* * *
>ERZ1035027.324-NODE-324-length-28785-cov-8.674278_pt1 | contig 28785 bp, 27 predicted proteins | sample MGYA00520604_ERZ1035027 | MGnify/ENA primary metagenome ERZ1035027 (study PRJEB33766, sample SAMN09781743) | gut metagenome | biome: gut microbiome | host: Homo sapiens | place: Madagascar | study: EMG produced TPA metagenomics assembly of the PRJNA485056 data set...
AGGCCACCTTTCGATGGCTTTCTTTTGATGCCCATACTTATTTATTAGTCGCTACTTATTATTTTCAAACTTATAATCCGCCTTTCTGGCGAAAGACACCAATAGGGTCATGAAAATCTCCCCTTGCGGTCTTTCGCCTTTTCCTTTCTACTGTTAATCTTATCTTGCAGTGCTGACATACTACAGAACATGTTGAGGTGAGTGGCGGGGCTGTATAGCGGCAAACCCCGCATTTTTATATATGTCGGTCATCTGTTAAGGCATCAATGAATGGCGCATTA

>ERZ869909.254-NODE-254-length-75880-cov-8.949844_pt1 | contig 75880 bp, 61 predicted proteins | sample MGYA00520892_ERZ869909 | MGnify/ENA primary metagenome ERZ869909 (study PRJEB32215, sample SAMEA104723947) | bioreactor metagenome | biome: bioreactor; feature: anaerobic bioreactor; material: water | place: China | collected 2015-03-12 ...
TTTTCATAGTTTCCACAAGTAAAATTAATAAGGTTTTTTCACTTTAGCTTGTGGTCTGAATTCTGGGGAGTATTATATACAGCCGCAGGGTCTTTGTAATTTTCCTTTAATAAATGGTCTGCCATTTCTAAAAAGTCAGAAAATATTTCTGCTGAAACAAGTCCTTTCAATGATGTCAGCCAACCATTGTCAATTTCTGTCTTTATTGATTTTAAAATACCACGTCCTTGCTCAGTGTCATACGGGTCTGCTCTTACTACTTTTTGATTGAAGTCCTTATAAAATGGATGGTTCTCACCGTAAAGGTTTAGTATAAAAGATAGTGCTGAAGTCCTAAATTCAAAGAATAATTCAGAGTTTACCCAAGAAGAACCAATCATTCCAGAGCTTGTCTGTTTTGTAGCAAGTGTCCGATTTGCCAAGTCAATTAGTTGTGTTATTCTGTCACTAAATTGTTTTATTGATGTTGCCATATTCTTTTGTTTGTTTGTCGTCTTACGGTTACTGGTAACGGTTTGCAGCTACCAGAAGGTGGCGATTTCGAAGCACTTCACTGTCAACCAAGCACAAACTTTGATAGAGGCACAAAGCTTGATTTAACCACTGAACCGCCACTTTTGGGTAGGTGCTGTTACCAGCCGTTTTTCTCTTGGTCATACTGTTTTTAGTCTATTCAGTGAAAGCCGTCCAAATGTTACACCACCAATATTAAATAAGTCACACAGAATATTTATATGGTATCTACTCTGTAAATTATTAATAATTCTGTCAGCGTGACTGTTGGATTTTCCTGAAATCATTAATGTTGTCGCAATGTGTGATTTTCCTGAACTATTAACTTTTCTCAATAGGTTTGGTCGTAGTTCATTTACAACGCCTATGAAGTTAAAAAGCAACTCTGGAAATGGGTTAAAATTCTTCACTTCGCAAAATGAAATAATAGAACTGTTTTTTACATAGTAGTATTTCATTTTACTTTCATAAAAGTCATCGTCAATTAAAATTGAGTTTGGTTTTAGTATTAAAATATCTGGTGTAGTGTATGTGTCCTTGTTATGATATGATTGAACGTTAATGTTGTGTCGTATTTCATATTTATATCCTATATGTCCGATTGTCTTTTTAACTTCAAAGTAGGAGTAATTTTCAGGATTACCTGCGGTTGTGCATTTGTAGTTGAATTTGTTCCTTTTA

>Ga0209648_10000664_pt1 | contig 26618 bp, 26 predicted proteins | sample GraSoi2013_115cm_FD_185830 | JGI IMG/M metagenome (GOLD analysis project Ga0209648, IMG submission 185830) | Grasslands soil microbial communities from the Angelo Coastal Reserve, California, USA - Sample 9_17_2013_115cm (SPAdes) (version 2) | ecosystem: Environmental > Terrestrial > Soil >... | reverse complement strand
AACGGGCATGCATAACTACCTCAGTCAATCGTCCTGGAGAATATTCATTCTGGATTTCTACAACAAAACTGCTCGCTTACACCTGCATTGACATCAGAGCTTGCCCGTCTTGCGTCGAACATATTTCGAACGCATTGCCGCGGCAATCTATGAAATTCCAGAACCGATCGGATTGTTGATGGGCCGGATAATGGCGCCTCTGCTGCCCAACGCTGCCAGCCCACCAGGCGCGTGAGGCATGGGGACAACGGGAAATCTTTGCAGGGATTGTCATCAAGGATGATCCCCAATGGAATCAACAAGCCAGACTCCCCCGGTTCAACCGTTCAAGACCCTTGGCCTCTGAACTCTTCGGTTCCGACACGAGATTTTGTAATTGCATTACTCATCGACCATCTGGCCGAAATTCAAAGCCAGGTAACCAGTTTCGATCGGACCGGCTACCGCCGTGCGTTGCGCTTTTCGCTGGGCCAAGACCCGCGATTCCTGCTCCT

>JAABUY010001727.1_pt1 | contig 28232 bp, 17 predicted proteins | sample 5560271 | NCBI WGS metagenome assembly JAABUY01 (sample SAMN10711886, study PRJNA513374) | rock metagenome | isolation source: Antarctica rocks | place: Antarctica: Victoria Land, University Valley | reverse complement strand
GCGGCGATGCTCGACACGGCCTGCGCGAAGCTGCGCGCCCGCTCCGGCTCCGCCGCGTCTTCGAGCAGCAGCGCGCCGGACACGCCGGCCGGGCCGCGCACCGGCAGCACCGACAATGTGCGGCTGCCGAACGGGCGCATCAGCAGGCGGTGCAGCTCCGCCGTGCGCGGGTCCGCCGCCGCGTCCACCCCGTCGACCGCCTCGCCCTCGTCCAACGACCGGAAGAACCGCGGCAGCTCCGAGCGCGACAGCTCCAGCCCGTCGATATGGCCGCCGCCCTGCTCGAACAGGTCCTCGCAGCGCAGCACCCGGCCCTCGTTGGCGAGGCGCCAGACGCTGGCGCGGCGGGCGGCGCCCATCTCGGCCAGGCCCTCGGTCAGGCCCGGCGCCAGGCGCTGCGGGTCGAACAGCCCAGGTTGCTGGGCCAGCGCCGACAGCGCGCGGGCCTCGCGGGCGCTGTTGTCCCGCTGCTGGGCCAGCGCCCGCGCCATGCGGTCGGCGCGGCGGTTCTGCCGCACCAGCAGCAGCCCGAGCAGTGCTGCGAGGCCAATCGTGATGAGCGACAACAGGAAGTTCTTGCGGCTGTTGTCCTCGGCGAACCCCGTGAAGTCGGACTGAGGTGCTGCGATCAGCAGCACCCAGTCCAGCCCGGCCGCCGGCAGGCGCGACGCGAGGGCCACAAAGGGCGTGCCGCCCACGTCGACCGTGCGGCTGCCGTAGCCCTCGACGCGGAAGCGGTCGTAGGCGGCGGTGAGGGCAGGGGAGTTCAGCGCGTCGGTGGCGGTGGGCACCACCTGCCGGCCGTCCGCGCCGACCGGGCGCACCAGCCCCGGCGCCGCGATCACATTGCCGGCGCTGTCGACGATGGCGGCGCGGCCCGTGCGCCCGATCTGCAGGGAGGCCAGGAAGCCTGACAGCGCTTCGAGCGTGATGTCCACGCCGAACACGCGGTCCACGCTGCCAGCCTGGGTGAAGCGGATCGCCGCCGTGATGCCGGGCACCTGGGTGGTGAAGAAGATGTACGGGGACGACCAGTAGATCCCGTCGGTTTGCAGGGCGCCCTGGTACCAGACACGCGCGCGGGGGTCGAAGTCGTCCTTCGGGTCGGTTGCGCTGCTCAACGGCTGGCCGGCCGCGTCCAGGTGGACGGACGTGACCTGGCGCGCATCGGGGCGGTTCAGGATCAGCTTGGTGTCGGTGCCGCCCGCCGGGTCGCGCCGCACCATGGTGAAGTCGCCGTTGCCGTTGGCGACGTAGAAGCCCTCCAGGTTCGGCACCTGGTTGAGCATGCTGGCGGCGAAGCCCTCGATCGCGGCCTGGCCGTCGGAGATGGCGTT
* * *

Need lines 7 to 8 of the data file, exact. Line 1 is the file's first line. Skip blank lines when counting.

>JAABUY010001727.1_pt1 | contig 28232 bp, 17 predicted proteins | sample 5560271 | NCBI WGS metagenome assembly JAABUY01 (sample SAMN10711886, study PRJNA513374) | rock metagenome | isolation source: Antarctica rocks | place: Antarctica: Victoria Land, University Valley | reverse complement strand
GCGGCGATGCTCGACACGGCCTGCGCGAAGCTGCGCGCCCGCTCCGGCTCCGCCGCGTCTTCGAGCAGCAGCGCGCCGGACACGCCGGCCGGGCCGCGCACCGGCAGCACCGACAATGTGCGGCTGCCGAACGGGCGCATCAGCAGGCGGTGCAGCTCCGCCGTGCGCGGGTCCGCCGCCGCGTCCACCCCGTCGACCGCCTCGCCCTCGTCCAACGACCGGAAGAACCGCGGCAGCTCCGAGCGCGACAGCTCCAGCCCGTCGATATGGCCGCCGCCCTGCTCGAACAGGTCCTCGCAGCGCAGCACCCGGCCCTCGTTGGCGAGGCGCCAGACGCTGGCGCGGCGGGCGGCGCCCATCTCGGCCAGGCCCTCGGTCAGGCCCGGCGCCAGGCGCTGCGGGTCGAACAGCCCAGGTTGCTGGGCCAGCGCCGACAGCGCGCGGGCCTCGCGGGCGCTGTTGTCCCGCTGCTGGGCCAGCGCCCGCGCCATGCGGTCGGCGCGGCGGTTCTGCCGCACCAGCAGCAGCCCGAGCAGTGCTGCGAGGCCAATCGTGATGAGCGACAACAGGAAGTTCTTGCGGCTGTTGTCCTCGGCGAACCCCGTGAAGTCGGACTGAGGTGCTGCGATCAGCAGCACCCAGTCCAGCCCGGCCGCCGGCAGGCGCGACGCGAGGGCCACAAAGGGCGTGCCGCCCACGTCGACCGTGCGGCTGCCGTAGCCCTCGACGCGGAAGCGGTCGTAGGCGGCGGTGAGGGCAGGGGAGTTCAGCGCGTCGGTGGCGGTGGGCACCACCTGCCGGCCGTCCGCGCCGACCGGGCGCACCAGCCCCGGCGCCGCGATCACATTGCCGGCGCTGTCGACGATGGCGGCGCGGCCCGTGCGCCCGATCTGCAGGGAGGCCAGGAAGCCTGACAGCGCTTCGAGCGTGATGTCCACGCCGAACACGCGGTCCACGCTGCCAGCCTGGGTGAAGCGGATCGCCGCCGTGATGCCGGGCACCTGGGTGGTGAAGAAGATGTACGGGGACGACCAGTAGATCCCGTCGGTTTGCAGGGCGCCCTGGTACCAGACACGCGCGCGGGGGTCGAAGTCGTCCTTCGGGTCGGTTGCGCTGCTCAACGGCTGGCCGGCCGCGTCCAGGTGGACGGACGTGACCTGGCGCGCATCGGGGCGGTTCAGGATCAGCTTGGTGTCGGTGCCGCCCGCCGGGTCGCGCCGCACCATGGTGAAGTCGCCGTTGCCGTTGGCGACGTAGAAGCCCTCCAGGTTCGGCACCTGGTTGAGCATGCTGGCGGCGAAGCCCTCGATCGCGGCCTGGCCGTCGGAGATGGCGTT